Like any educational degree, use caution before pursuing any online certificate program from a private business or school as they may not be seen as valid education by many employers. If you are unsure, ask your own supervisor or HR department for guidance before enrollment. There are many certificate programs developed for supervisors already working in industry, such as the California State University Dominguez Hills certification program Occupational Health & Safety for Managers and Supervisors. See if your local college offers something similar. OSHA's website provides information on their Training Centers but also has additional OSH degree and certificate program information. And, a comprehensive directory of possible certifications related to EHS professionals is available from the National Environmental, Safety and Health Association.
Know Your EHS Options and Get Started
Whether you are considering a new career in Occupational Health and Safety or you are looking for a next step in your H&S career, there are many options available for all levels of health and safety professionals from technicians in the field to researchers developing new technologies. A helpful guide for all levels of current and future health and safety professionals is available through the Board of Certified Safety Professionals (BCSP).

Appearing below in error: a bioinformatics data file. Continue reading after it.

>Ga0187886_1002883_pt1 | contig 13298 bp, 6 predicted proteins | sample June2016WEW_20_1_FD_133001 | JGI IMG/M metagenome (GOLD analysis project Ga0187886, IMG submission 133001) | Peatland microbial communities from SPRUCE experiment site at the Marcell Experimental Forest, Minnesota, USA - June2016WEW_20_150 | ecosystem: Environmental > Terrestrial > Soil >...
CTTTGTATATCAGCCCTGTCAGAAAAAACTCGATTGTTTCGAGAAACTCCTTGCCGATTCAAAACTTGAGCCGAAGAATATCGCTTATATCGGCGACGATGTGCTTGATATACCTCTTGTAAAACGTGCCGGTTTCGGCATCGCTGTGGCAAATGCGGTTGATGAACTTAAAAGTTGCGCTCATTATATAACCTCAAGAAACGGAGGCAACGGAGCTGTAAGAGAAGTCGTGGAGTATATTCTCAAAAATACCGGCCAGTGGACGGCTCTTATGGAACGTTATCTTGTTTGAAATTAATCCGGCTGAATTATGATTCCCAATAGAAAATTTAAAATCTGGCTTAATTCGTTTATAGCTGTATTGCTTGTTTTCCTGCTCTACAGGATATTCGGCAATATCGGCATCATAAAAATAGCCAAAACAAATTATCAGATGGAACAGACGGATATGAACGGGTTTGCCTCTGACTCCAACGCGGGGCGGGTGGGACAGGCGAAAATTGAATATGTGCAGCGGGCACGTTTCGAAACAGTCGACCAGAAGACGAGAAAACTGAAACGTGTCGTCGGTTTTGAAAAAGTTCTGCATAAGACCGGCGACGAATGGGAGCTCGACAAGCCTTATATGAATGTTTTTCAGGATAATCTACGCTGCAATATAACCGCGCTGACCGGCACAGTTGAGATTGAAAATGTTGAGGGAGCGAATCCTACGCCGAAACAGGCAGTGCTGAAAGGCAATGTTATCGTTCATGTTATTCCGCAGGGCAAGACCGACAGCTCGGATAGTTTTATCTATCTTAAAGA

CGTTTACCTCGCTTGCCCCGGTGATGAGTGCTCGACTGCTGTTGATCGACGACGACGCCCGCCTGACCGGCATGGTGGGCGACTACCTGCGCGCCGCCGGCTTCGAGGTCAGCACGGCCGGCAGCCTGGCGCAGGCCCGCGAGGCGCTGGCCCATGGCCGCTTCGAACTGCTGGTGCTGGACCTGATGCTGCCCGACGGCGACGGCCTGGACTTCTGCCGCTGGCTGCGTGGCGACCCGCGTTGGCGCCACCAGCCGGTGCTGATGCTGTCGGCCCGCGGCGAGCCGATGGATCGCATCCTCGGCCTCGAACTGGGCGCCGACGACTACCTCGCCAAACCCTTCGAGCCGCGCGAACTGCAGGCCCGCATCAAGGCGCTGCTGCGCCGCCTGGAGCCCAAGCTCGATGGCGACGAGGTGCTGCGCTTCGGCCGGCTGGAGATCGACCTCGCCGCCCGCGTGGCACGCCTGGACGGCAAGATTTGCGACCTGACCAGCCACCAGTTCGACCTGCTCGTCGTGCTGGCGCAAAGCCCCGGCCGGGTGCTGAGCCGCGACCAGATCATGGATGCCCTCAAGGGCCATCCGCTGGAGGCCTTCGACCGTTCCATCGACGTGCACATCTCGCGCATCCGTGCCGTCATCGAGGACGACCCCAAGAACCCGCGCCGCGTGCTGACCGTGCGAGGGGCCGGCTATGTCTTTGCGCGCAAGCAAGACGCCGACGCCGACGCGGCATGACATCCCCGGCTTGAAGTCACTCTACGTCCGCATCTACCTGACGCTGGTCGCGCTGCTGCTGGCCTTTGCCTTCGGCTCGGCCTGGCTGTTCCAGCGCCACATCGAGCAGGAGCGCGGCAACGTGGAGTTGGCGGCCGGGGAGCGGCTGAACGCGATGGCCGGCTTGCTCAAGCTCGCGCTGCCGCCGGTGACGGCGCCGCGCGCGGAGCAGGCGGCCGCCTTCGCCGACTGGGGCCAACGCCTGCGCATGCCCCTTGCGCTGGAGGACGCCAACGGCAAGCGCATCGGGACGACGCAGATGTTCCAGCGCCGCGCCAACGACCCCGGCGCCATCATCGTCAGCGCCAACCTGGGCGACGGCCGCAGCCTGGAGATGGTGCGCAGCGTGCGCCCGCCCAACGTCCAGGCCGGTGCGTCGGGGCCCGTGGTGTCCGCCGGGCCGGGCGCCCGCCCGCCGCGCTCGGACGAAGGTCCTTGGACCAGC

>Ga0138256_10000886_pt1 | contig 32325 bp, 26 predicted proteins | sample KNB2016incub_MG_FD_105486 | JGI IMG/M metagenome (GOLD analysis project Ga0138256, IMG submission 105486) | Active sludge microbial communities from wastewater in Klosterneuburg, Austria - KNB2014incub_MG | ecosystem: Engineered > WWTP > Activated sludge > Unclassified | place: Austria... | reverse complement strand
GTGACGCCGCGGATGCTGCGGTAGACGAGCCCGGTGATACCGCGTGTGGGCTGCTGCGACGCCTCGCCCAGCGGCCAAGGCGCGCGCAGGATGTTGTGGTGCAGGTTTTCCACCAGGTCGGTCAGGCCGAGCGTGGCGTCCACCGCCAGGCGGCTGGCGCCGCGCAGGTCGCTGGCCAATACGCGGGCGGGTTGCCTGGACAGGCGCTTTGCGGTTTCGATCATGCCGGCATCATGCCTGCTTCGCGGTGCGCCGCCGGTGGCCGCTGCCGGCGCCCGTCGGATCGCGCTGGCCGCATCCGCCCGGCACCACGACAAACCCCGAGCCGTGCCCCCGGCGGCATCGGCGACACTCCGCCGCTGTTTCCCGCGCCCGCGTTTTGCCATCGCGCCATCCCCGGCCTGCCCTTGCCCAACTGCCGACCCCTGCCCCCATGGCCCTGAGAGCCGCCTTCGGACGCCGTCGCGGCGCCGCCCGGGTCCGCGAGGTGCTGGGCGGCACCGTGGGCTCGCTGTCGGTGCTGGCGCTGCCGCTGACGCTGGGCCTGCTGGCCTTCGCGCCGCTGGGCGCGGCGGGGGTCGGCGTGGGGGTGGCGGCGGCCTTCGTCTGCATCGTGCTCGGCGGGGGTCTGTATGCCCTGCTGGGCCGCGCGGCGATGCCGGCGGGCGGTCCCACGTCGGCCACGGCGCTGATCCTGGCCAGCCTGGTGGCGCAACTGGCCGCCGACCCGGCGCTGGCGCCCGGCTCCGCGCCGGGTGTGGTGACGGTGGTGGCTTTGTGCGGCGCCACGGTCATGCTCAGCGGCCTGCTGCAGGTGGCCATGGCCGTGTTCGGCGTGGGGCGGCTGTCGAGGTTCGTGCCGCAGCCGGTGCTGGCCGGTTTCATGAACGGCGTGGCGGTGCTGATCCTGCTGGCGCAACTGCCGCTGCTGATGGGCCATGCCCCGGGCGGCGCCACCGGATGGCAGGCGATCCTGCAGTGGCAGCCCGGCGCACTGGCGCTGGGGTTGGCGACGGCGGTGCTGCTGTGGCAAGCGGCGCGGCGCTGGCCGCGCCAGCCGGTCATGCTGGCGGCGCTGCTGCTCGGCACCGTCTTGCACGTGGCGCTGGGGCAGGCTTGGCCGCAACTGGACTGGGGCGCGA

At Emilcott, even before the study came out, we could see that the local pool of EHS professionals isdwindling and aging. In response, we have instituted a progressive mentoring program to move recent college graduates into the field, we support advanced degrees and certifications by our staff, we are active in our local chapter, we volunteer at school career day presentations, and were recently featured in a career choice video by the Wall Street Journal.
As a health and safety professional, what are you doing to bring fresh faces into our peer group? As an employer, have you instituted formalized plans to recruit and develop your staff? And, as a peer, how are you reaching out into the community to ensure that this profession remains healthy and growing?